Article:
Are you familiar with the hymn In Christ Alone? Do you know this hymn is not hundreds of years old? It’s not even 20 years old. In Christ Alone is a very modern hymn. It was written in 2001 by Keith Getty and Stuart Townend.
I mention this hymn because it has these wonderful lyrics:
Till on that cross as Jesus died
The wrath of God was satisfied
For every sin on him was laid
Here in the death of Christ I live
“Wait a second, Paul. Are you saying God poured out his wrath on Jesus? That sounds twisted.”
I agree that there is something dreadfully wrong with the picture of a father killing his son to satisfy some legal need for blood. It falsely portrays God as guilty of filicide, the murder of his own child.
I know some people have been turned off from the gospel because they thought God killed Jesus. Never mind that Jesus said: “No one takes my life from me, but I lay it down of my own accord” (John 10:18).
But how does the wrath of God figure into this? Did God pour out his wrath on Jesus? Some say he didn’t but the hymn says it does. Which is it?
Before I give you my thoughts, I want to highlight three extraordinary facts about the cross.
1. On the cross Jesus literally became sin
God made him who had no sin to be sin for us, so that in him we might become the righteousness of God. (2 Cor 5:21)
Someone once said, “Don’t marvel that you have become righteous. Marvel that Jesus became sin.” Indeed, this is a great wonder. What does it mean? Were our sins laid on him, as the hymn says? Or did the sinless son somehow become sin itself?
The words of Paul fire the imagination. We might imagine Jesus drawing the disease of sin out of the human race into himself. Every hurt, every wound, every offense, every ache, every wrong, every injustice, every crime, every murder, every lie and rape, Jesus somehow bore.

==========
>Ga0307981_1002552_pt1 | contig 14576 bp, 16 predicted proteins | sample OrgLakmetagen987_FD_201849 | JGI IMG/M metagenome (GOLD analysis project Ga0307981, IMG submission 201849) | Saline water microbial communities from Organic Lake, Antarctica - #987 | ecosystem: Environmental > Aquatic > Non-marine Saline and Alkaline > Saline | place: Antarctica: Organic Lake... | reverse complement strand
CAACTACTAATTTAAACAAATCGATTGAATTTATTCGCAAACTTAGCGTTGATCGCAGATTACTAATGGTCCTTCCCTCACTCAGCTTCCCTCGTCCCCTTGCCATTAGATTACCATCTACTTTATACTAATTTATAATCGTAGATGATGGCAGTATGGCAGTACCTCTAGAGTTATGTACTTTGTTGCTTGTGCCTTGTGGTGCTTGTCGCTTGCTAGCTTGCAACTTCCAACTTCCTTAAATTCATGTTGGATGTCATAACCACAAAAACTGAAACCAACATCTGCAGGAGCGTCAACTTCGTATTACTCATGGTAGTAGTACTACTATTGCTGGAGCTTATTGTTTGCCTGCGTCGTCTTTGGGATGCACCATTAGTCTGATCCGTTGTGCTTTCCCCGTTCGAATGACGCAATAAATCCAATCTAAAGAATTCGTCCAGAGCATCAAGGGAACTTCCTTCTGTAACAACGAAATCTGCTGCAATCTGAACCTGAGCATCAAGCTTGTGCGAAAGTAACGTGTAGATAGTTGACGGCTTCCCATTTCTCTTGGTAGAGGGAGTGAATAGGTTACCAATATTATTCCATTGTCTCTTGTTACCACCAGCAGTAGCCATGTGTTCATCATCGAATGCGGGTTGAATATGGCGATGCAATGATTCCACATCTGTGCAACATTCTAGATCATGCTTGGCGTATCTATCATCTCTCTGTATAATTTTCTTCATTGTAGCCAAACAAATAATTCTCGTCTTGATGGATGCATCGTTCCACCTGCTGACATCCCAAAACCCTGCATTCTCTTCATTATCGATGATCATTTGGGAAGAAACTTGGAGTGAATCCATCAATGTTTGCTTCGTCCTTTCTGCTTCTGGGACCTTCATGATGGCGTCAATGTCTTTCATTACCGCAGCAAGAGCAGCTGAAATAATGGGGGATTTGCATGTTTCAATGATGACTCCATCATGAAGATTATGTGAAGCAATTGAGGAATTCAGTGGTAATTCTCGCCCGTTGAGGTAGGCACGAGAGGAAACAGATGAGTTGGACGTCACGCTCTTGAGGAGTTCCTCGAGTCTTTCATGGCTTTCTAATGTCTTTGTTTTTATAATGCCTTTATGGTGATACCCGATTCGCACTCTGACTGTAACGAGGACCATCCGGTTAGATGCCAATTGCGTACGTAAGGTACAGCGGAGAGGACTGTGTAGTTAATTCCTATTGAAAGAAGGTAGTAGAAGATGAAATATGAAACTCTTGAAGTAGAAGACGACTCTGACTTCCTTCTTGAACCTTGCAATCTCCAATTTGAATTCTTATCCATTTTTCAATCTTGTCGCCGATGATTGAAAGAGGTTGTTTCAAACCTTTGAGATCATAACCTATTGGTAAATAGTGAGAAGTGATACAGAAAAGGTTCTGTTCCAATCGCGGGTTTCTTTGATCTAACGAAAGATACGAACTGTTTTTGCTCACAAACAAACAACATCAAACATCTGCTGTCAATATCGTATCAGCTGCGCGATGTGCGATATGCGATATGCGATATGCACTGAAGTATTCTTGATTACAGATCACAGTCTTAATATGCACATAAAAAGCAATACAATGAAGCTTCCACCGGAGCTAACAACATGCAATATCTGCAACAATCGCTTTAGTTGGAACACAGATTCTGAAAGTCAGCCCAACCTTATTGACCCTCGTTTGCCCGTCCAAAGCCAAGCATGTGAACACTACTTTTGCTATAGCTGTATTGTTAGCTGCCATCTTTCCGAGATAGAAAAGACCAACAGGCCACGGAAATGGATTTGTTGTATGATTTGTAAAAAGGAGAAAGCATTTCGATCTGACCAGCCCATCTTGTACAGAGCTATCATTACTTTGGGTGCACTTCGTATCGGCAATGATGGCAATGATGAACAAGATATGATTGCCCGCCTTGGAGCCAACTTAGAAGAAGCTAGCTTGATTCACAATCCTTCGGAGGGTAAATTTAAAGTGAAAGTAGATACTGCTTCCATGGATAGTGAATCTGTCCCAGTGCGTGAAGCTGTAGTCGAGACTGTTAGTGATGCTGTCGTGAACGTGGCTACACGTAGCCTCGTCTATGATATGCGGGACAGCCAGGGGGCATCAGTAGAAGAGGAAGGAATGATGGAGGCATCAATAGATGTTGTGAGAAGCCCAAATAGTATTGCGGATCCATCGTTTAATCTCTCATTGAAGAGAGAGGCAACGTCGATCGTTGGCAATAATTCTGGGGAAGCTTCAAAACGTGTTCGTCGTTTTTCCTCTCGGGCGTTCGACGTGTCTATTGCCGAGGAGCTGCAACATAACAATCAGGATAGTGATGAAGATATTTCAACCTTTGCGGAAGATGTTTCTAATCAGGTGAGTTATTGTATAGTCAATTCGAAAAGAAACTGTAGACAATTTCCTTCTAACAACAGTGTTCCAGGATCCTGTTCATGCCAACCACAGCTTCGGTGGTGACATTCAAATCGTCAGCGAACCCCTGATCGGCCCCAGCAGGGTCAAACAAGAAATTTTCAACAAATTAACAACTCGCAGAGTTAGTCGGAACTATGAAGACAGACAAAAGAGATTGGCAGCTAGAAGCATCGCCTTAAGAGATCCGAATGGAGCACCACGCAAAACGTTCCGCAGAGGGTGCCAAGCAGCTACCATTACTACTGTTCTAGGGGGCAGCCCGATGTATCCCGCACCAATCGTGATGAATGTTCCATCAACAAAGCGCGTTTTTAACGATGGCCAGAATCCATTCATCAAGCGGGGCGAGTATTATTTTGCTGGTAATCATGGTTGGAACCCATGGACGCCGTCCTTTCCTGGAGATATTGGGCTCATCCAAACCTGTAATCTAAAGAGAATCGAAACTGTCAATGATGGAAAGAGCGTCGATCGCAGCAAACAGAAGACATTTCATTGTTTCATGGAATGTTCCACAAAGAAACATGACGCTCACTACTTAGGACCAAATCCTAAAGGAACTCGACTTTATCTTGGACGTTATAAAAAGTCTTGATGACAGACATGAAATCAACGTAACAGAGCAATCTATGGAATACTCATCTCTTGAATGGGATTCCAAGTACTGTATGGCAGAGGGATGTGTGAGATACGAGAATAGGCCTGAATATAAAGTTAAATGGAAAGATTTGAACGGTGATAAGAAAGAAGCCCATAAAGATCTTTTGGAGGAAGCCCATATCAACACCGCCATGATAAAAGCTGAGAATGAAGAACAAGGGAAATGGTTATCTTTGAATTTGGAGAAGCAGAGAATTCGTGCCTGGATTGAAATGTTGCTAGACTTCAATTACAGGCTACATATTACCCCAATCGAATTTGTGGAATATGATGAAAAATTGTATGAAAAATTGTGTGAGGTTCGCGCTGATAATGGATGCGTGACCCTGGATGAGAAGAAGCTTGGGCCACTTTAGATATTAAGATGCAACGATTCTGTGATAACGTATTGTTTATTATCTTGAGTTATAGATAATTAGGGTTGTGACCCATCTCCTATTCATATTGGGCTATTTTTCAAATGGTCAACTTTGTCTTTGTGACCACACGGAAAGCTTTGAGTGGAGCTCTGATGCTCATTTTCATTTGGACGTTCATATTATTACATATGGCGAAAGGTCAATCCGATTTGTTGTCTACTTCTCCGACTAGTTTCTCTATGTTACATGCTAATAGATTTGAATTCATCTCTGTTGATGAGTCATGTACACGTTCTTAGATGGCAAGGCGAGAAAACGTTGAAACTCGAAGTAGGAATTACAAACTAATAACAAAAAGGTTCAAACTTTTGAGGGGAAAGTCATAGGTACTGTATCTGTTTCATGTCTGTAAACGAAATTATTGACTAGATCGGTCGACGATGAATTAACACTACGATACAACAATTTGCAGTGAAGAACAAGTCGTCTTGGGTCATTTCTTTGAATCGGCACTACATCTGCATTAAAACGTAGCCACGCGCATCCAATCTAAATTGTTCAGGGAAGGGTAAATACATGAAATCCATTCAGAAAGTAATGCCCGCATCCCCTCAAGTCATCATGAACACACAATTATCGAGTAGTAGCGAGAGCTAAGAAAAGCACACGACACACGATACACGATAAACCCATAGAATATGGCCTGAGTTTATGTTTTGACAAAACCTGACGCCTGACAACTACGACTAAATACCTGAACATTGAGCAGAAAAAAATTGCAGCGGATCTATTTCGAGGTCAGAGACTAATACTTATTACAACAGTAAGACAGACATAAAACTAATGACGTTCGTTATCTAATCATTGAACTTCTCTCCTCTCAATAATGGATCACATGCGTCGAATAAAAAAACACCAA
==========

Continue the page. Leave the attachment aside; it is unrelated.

But that was only the beginning. Look at what happened next…
2. God condemned sin in Jesus
For what the law could not do in that it was weak through the flesh, God did by sending his own Son in the likeness of sinful flesh, on account of sin: He condemned sin in the flesh (Rom 8:3, NKJV)
That word “condemned” is katakrinō. It is just about the strongest word for condemn you can find. It’s made up of the verb krino, which means to judge, and the word kata which means down or against. Think of the word catastrophe and you get the idea.
God hates sin. When Jesus became sin on the cross, God came down hard. How hard? So hard that the sins of billions were condemned in the space of a few hours. So hard that the Son of God himself couldn’t live through it. So hard that sin has been dealt with once and for all (Heb 9:26). The cross was a total catastrophe for sin and a total victory for us.
This is pretty amazing, but we have one extraordinary fact left…
3. God was with Jesus on the cross when he died.
All this is from God, who reconciled us to himself through Christ and gave us the ministry of reconciliation: that God was reconciling the world to himself in Christ… (2 Cor 5:18-19)
We have this idea that God was up there while Jesus was down here, but Paul understood that God was in Christ the whole time. How does that work? I don’t know. The Trinity is a mystery. I can’t prove this but I believe when we see God the Father he will bear the same nail marks as God the Son.
“But didn’t Jesus say God had forsaken him?”
I am sure that from Jesus’ perspective he felt forsaken but there’s a difference between feelings and reality. Remember, Jesus had never experienced sin. Yet on the cross he became sin. In the fog and haze of sin he lost sight of his loving Father. But that doesn’t mean God abandoned him. Not for a second.
We need to change the way we look at the cross. The cross was not God engaging in child sacrifice. That makes no sense at all. The cross was God becoming one of us, taking on board the sin that afflicts all of us, and condemning that sin in his own flesh. Now, with that foundation laid, we can return to our question.
Was God’s wrath poured out on Jesus?
In a manner of speaking, it was. Not because God the Father was angry with God the Son. That could never happen! But because they were working together with God the Holy Spirit to rid the human race of the scourge of sin.
True, the Bible never actually says God poured out his wrath on Jesus. But it does say this:
Since we have now been justified by his blood, how much more shall we be saved from God’s wrath through him! (Rom 5:9)
Jesus saved us from sin and he also saved us from the cure for sin – God’s wrath. If you are in Christ, you don’t need to worry about the wrath of God. Since Jesus experienced it, you will never will.
The cross demonstrates both God’s love for us and his judgment against sin. On the cross, God condemned sin. This is the glad-happy message of the cross. Sin has been dealt with once and for all!